Tools I Use

I'm trying to keep notes on all the tools that are part of my development and workflow, as well as the bits that tie everything together online. This is difficult, especially some of the small bits online, so this is an ongoing list to remind me. And readers can consider this a conditional endorsement, I'm happy to chat about my experience with any of them.


  • Github
  • PyCharm/RubyMine/IntelliJ IDEA from Jetbrains
  • Mathematica from Wolfram
  • MongoDB
  • Python 3
  • Docker
  • Ray for distributed computing
  • GCC, Clang, and Intel C/C++ compilers

Everything lives in Github -- everything. Code, papers in progress, presentations, even this lab notebook. Usually data, but if it's too big for Github, it's on S3 with links here on Github. I've been using Unix variants for almost 30 years, so generally my tools rely on "composable" things like shell commands, Makefiles, and plain text, but there are undeniable advantages to working with a modern IDE for a complex piece of code. JetBrains makes the best IDE's around.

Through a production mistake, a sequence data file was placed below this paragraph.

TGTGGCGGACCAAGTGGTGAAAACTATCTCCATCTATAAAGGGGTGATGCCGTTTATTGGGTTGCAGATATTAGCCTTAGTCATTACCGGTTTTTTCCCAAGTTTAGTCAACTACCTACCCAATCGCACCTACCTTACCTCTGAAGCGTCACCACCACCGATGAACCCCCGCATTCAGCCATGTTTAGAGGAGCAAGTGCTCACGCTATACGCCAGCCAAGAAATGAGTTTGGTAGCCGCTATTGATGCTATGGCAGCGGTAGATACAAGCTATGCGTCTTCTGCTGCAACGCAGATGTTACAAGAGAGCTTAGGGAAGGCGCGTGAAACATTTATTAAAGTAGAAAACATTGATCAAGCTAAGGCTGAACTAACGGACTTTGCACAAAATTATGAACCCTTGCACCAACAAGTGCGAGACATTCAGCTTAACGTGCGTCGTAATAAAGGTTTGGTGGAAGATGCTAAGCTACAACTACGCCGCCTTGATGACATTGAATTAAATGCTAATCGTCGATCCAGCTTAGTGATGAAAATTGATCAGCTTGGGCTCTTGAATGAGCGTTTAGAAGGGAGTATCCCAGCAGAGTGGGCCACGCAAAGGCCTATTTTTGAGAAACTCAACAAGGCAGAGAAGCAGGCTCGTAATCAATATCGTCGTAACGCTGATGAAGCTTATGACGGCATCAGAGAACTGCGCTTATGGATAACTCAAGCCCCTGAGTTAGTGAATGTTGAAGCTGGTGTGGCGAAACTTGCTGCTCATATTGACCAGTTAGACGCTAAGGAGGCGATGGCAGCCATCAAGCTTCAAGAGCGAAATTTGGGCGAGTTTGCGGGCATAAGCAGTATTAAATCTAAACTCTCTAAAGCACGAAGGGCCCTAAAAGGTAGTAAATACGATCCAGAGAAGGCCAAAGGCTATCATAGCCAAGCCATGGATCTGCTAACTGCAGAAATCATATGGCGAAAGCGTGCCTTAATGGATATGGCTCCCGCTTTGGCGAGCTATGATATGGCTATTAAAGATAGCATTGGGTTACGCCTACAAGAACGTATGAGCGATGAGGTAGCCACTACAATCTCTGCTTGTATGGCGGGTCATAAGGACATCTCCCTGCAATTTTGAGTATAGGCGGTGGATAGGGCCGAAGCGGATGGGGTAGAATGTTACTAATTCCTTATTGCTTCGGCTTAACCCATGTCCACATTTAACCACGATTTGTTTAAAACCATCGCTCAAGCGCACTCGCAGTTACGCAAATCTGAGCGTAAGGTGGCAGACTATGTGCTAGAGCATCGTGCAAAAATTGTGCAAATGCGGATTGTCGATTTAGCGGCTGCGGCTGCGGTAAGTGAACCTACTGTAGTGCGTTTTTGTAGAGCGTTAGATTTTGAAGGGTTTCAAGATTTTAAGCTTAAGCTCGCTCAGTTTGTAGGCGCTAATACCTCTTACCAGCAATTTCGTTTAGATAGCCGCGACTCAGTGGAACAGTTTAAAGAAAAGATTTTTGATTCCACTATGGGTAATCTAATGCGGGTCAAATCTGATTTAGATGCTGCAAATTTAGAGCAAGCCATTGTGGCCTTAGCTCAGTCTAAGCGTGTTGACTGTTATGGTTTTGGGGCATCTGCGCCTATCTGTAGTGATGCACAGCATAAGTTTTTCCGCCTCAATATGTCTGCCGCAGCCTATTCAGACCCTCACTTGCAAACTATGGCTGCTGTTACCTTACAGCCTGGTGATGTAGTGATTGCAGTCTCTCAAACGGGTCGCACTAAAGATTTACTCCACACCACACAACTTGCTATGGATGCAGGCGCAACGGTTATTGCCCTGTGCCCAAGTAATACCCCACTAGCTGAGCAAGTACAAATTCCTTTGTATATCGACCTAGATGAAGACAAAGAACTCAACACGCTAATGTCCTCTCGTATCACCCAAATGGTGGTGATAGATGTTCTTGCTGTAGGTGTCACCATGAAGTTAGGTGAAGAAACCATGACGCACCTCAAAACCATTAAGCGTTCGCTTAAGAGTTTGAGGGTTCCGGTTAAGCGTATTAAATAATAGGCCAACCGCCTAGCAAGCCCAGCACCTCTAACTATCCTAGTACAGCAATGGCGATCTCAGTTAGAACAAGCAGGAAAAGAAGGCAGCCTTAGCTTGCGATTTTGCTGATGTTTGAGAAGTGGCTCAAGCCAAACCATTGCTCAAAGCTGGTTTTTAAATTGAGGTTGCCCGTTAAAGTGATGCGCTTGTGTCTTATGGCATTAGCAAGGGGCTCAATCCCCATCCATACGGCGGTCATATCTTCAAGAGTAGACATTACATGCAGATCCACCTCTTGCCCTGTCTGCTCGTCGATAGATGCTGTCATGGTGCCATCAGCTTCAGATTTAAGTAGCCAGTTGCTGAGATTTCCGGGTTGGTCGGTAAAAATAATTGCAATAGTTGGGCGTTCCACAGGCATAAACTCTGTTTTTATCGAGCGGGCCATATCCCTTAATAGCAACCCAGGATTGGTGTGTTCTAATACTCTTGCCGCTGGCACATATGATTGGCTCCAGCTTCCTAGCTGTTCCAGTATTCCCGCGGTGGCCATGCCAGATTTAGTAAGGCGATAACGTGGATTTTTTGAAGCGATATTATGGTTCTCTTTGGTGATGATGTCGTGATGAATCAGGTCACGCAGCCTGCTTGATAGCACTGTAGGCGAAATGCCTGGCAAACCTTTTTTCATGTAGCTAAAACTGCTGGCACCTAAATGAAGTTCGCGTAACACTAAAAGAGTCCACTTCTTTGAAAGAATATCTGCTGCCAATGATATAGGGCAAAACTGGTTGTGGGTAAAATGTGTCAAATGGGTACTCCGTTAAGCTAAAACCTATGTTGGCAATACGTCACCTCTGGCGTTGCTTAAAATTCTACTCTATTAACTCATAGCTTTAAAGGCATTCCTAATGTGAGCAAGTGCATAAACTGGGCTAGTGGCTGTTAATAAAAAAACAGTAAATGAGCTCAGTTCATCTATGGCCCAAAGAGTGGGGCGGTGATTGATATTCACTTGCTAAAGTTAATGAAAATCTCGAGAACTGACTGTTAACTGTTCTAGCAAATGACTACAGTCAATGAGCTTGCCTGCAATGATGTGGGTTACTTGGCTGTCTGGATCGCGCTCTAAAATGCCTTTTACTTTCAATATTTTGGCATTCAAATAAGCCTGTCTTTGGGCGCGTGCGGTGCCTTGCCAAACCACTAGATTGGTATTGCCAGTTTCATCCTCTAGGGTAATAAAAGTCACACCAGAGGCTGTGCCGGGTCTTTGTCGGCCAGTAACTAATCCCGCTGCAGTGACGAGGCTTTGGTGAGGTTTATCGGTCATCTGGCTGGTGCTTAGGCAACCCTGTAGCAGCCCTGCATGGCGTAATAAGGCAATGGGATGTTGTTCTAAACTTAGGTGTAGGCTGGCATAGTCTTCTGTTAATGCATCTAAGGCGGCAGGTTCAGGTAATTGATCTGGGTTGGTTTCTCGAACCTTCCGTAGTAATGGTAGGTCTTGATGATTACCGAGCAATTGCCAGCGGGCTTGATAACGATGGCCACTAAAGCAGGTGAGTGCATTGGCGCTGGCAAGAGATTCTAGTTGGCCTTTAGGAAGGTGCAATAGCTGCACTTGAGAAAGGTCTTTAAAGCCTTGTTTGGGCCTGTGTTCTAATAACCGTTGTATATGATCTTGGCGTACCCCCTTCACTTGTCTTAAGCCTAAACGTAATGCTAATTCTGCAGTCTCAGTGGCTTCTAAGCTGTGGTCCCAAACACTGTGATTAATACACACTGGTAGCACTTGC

In the last 5 years, most of my development work has shifted from R to Python, so the technical stack has shifted quite a bit. Kubernetes and Ray have radically shifted the landscape for easy large scale scientific computing, and containerization with Docker has drastically improved our ability to replicate computational science.

Writing, Diagramming, Bibliography Management

  • LaTeX
  • Overleaf
  • OmniGraffle Pro
  • BibDesk
  • Skim
  • ReadCube Papers
  • Adobe Photoshop and Illustrator
  • Jekyll for building websites from Markdown
  • Pandoc for document conversion

Hosting and Online Services

  • Github Pages for lab notebook hosting
  • Figshare for archiving data/files/figures from papers
  • OrcID for researcher unique ID's
  • and ResearchGate for publicizing work and tracking people
  • Amazon AWS for EC2, Kubernetes, and S3 services